• This device is for use with digital televisions and offers twice the power of the TV Ears Digital device. It includes 13 light-emitting diodes, as opposed to the 5 LEDs in the TV Ears Digital. The TV Ears Dual Digital also includes a new “snap fit” charging system that securely locks the device in place while charging.
  • TV Ears Voice Clarifying Sound Bar and Headsets
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    Image Source: TVEars.com

    • Cost: $329.95
    • The TV Ears Voice Clarifying Sound Bar is a wireless TV speaker that makes TV dialog more clear. The device measures 17 inches long and includes three settings for different levels of hearing loss. This product also comes with two wireless TV Ears headsets, so that two users can set their own volume independently.

Seeing these prices, you might wonder “Are TV Ears worth it?” The answer depends on how much you plan to use TV Ears and how much you think you’ll get out of them.

If you watch a lot of TV shows and videos, but your enjoyment has been hindered by hearing loss, TV Ears or other assisted listening devices may be the solution you’ve been looking for. On the other hand, if you’re largely satisfied with your TV viewing experience, you may not find that the price of TV Ears is worth it.

TV Ears Reviews

The TV Ears Digital headset currently has an average rating of 4.2 out of 5 stars on Amazon, based on 2,297 reviews. 67 percent of users rated TV Ears 5 stars, while 14 percent rated them 1 or 2 stars.

In a positive TV Ears review, Debra Lucas writes:

I LOVE THESE THINGS! I am a night owl and my husband goes to bed at 10… These TV Ears work so well, I never want to be without them. The sound is so clear and I barely have to turn the volume up at all. The longest I have worn them was when I first got them. I watched TV for 7 hours straight from 10 p.m. to 5 a.m. when I was binge-watching a series and the battery didn’t run out, nor did the sound quality diminish.”

In general, customers’ frustrations with TV Ears focus on technical issues, comfort, and customer support. Bill Frederic writes in a negative TV Ears review:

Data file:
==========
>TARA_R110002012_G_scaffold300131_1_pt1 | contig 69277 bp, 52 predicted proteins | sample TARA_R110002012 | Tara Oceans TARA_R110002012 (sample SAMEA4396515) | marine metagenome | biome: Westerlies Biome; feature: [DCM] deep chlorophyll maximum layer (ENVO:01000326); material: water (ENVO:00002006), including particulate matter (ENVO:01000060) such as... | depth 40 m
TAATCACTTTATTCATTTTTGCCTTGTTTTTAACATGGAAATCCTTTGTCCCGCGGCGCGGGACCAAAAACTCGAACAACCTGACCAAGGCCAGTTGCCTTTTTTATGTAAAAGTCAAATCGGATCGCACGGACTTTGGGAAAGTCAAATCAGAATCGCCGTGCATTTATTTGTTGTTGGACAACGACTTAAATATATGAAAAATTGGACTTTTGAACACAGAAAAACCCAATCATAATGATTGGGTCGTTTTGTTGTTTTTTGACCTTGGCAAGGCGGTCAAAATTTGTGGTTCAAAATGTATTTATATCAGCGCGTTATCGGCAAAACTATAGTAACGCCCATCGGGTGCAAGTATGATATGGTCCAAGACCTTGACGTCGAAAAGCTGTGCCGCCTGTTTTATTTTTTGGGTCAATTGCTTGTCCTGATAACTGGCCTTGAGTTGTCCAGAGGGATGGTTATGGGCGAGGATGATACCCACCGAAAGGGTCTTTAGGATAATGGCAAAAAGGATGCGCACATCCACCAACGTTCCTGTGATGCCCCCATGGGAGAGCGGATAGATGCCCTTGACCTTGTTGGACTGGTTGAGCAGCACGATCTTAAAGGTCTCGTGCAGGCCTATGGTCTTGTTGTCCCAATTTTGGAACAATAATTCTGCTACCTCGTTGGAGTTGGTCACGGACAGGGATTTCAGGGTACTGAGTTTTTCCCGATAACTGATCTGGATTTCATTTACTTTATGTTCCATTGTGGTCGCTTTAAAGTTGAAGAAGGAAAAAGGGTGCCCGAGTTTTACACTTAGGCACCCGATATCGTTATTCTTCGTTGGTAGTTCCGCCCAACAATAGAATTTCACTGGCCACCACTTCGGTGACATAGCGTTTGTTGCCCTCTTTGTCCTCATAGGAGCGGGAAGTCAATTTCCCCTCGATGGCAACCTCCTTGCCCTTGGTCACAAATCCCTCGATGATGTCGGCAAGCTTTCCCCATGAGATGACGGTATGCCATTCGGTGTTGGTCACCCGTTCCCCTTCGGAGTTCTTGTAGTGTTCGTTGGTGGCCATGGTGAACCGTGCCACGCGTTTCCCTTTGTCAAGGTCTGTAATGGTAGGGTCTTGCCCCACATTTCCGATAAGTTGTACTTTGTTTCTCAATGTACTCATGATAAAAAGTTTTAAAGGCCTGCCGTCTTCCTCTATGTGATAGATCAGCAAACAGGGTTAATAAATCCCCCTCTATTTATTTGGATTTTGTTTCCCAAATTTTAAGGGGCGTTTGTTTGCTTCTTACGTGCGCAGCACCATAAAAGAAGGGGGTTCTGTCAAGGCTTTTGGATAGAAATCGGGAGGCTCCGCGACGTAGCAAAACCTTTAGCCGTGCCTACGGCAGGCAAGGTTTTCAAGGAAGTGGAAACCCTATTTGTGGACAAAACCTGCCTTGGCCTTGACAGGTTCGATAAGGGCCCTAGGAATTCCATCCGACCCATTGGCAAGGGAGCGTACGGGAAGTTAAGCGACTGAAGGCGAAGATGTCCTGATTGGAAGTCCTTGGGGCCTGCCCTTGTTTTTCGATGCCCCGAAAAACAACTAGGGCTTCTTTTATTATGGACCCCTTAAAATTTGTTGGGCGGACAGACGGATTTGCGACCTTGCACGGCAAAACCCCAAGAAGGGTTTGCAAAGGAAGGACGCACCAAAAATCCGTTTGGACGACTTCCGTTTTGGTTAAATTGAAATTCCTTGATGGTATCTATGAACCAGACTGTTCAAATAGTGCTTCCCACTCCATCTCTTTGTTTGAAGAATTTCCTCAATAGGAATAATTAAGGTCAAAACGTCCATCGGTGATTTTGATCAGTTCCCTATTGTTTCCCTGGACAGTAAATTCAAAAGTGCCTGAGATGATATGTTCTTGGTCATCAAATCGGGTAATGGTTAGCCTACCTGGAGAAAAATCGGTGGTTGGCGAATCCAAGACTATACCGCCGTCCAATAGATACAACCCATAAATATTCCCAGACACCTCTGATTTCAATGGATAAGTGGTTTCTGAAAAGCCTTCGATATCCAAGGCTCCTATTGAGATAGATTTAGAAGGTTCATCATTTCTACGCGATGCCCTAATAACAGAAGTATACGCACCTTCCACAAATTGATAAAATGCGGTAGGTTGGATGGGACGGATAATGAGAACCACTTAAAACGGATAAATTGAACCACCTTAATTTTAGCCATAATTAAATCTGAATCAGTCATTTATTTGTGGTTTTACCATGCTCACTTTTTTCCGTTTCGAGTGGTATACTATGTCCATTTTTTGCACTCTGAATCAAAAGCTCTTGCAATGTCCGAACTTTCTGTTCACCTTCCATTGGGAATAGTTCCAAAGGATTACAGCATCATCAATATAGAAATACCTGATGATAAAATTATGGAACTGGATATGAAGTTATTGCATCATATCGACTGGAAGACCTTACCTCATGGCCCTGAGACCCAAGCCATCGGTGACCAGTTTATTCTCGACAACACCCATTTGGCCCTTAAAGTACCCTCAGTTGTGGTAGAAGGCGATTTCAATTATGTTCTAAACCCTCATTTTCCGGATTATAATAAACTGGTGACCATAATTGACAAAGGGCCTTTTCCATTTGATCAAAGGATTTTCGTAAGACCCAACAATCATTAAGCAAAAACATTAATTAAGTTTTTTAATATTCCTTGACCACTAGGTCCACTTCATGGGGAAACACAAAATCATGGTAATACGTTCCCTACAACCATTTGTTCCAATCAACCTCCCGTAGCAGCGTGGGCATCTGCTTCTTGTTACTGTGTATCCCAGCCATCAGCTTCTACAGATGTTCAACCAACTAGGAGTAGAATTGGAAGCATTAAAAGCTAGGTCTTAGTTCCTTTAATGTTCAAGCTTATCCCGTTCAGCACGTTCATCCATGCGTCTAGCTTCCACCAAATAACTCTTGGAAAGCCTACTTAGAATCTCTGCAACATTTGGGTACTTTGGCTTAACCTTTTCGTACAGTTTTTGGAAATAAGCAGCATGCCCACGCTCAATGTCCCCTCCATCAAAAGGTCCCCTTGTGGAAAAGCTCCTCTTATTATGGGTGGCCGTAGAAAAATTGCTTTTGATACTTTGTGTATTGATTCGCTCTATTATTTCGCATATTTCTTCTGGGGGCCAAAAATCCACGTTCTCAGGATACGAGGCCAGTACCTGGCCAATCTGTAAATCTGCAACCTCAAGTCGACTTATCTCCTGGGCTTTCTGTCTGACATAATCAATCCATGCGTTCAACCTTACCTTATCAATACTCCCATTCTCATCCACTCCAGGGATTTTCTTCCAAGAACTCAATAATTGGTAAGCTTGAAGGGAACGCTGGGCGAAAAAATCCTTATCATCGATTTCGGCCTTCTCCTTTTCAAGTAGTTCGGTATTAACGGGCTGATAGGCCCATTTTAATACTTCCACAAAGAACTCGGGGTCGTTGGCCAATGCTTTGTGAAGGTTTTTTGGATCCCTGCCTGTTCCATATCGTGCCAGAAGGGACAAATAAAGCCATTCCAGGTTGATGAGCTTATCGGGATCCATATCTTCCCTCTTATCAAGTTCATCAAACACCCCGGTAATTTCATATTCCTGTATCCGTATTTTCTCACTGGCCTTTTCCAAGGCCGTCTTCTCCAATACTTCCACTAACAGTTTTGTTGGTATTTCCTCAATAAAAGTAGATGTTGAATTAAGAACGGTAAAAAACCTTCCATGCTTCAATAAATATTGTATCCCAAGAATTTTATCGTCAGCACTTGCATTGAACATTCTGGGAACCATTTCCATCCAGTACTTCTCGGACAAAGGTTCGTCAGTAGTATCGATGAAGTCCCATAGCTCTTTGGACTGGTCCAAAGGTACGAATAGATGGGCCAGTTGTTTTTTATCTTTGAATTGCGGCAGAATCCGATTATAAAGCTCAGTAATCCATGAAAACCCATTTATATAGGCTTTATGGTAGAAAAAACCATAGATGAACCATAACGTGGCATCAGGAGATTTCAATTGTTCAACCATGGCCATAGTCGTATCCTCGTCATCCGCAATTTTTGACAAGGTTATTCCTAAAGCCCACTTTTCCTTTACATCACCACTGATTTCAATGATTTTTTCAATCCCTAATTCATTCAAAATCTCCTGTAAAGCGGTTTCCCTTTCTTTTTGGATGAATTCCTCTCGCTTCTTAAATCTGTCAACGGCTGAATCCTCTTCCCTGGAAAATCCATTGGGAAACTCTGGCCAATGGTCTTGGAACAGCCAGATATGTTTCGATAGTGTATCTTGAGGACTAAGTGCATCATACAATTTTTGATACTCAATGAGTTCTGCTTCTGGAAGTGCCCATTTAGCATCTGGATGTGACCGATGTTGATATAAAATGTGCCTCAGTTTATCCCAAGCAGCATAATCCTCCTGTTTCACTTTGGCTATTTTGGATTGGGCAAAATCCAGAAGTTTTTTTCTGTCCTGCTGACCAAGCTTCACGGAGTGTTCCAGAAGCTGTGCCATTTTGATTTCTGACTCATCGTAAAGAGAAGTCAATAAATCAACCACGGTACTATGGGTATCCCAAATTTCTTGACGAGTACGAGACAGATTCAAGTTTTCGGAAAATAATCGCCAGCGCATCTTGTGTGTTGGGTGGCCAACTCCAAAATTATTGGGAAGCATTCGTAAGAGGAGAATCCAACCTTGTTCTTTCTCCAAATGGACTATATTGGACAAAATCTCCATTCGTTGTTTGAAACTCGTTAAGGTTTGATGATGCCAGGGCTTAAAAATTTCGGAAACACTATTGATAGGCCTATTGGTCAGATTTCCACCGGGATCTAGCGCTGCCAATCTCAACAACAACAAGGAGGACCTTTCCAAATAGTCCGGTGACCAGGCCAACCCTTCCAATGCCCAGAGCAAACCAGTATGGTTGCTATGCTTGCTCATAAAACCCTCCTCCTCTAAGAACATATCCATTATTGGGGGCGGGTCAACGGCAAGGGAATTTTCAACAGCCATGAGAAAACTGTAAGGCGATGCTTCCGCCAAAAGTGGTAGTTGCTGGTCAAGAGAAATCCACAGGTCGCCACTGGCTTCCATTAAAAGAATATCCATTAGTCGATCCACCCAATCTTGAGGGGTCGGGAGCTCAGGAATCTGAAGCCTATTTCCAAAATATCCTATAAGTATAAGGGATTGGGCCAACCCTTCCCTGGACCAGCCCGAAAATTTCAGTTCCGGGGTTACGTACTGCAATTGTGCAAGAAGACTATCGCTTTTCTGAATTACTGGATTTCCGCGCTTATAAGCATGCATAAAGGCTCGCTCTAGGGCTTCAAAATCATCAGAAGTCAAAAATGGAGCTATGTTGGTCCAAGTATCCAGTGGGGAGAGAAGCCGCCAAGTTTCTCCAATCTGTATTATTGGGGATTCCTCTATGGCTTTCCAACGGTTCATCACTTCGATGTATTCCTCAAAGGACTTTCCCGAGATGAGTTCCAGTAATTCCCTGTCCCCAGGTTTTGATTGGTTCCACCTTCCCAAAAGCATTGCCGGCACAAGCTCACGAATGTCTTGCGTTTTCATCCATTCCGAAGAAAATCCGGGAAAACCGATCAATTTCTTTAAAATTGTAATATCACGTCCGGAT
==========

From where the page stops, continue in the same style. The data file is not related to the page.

I have been using TV ears for at least 12 years, replacing sets as they break (4). They really work well and this version seems to be even clearer than the last version, which was excellent. In the 12 years, I have had the earpiece arms break on all 10 headsets. The warranty is for 12 months and 8 of the headsets lasted that long and the company replaced the 2 that didn’t. I have discovered that you can repair the headset arms by using epoxy to ‘weld’ a piece of snipped tin (canned food) around the arm at the broken spot. I use J-B Weld, Cold-weld formula Steel Reinforced Epoxy.”

However, a large majority of TV Ears users report a positive experience with the device, such as lisa83’s rave review:

I bought this for my elderly mom who has trouble hearing TV. I have tried several other headsets, sound bars, etc. and these TV EARS ARE AMAZING! Mom can hear MUCH better than all the rest of the items that I purchased, and I don’t have to hear the TV on so loud anymore!”

TV Ears Alternatives: Reviews, Pricing, and More

TV Ears have helped many people with hearing loss get more from their TV viewing experience—but there are also a number of viable TV Ears alternatives. In this section, we’ll go over two alternatives to TV Ears: one from Sennheiser and one from MDHearingAid.

1. Sennheiser RS 5000

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Image Source: Amazon.com

The Sennheiser RS 5000, which is billed as “digital wireless headphones for TV listening,” is a new version of the company’s previous SET840 assistive listening device.